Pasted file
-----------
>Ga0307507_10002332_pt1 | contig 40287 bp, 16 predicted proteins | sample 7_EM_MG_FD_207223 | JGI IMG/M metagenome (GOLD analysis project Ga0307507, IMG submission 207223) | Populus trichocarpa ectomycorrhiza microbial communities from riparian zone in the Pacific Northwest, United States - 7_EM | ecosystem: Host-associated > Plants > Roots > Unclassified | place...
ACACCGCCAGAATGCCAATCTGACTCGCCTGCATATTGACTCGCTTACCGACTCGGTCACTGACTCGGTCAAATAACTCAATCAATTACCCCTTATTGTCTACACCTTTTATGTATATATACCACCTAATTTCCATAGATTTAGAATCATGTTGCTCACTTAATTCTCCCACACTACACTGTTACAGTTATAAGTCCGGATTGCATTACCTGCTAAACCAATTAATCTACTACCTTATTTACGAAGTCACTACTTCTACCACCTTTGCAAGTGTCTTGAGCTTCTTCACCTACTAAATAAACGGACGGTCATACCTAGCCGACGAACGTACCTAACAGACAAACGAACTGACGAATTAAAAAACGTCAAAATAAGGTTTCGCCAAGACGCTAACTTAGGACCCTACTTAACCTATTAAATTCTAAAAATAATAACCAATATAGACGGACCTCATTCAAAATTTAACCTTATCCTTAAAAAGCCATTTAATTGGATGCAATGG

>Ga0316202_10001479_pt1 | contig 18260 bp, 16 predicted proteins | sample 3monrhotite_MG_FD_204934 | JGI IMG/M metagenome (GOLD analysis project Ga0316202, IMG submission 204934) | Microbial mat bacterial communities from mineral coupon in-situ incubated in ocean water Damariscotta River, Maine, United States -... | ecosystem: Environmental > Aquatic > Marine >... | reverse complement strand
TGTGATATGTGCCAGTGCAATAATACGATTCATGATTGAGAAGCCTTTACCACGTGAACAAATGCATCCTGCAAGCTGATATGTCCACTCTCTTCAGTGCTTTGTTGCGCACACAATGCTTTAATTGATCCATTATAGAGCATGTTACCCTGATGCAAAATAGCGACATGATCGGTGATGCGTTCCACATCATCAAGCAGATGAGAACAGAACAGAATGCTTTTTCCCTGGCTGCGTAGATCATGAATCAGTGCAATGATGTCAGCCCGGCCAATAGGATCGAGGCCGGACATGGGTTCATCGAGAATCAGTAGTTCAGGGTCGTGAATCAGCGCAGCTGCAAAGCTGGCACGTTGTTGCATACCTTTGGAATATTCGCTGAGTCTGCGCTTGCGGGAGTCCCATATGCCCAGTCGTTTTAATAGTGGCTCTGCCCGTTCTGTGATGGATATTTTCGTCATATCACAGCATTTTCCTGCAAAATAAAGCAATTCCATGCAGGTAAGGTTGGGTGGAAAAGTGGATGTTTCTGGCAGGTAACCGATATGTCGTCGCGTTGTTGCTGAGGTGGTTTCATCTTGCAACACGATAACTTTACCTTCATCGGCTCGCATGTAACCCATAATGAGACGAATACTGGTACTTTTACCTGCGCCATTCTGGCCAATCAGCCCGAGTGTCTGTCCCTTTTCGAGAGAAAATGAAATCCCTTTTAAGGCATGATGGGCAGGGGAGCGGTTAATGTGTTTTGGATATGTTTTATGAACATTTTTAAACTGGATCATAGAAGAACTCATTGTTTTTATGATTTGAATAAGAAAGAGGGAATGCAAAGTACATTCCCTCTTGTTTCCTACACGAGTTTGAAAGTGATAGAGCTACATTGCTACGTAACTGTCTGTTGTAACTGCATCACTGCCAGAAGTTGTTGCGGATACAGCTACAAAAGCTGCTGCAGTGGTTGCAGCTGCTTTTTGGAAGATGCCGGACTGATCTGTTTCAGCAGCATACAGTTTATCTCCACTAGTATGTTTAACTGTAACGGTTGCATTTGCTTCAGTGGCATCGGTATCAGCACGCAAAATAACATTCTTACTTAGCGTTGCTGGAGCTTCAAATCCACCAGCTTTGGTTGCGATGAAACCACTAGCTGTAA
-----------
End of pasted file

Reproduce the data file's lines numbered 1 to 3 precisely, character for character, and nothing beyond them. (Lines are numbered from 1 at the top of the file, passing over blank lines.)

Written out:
>Ga0307507_10002332_pt1 | contig 40287 bp, 16 predicted proteins | sample 7_EM_MG_FD_207223 | JGI IMG/M metagenome (GOLD analysis project Ga0307507, IMG submission 207223) | Populus trichocarpa ectomycorrhiza microbial communities from riparian zone in the Pacific Northwest, United States - 7_EM | ecosystem: Host-associated > Plants > Roots > Unclassified | place...
ACACCGCCAGAATGCCAATCTGACTCGCCTGCATATTGACTCGCTTACCGACTCGGTCACTGACTCGGTCAAATAACTCAATCAATTACCCCTTATTGTCTACACCTTTTATGTATATATACCACCTAATTTCCATAGATTTAGAATCATGTTGCTCACTTAATTCTCCCACACTACACTGTTACAGTTATAAGTCCGGATTGCATTACCTGCTAAACCAATTAATCTACTACCTTATTTACGAAGTCACTACTTCTACCACCTTTGCAAGTGTCTTGAGCTTCTTCACCTACTAAATAAACGGACGGTCATACCTAGCCGACGAACGTACCTAACAGACAAACGAACTGACGAATTAAAAAACGTCAAAATAAGGTTTCGCCAAGACGCTAACTTAGGACCCTACTTAACCTATTAAATTCTAAAAATAATAACCAATATAGACGGACCTCATTCAAAATTTAACCTTATCCTTAAAAAGCCATTTAATTGGATGCAATGG

>Ga0316202_10001479_pt1 | contig 18260 bp, 16 predicted proteins | sample 3monrhotite_MG_FD_204934 | JGI IMG/M metagenome (GOLD analysis project Ga0316202, IMG submission 204934) | Microbial mat bacterial communities from mineral coupon in-situ incubated in ocean water Damariscotta River, Maine, United States -... | ecosystem: Environmental > Aquatic > Marine >... | reverse complement strand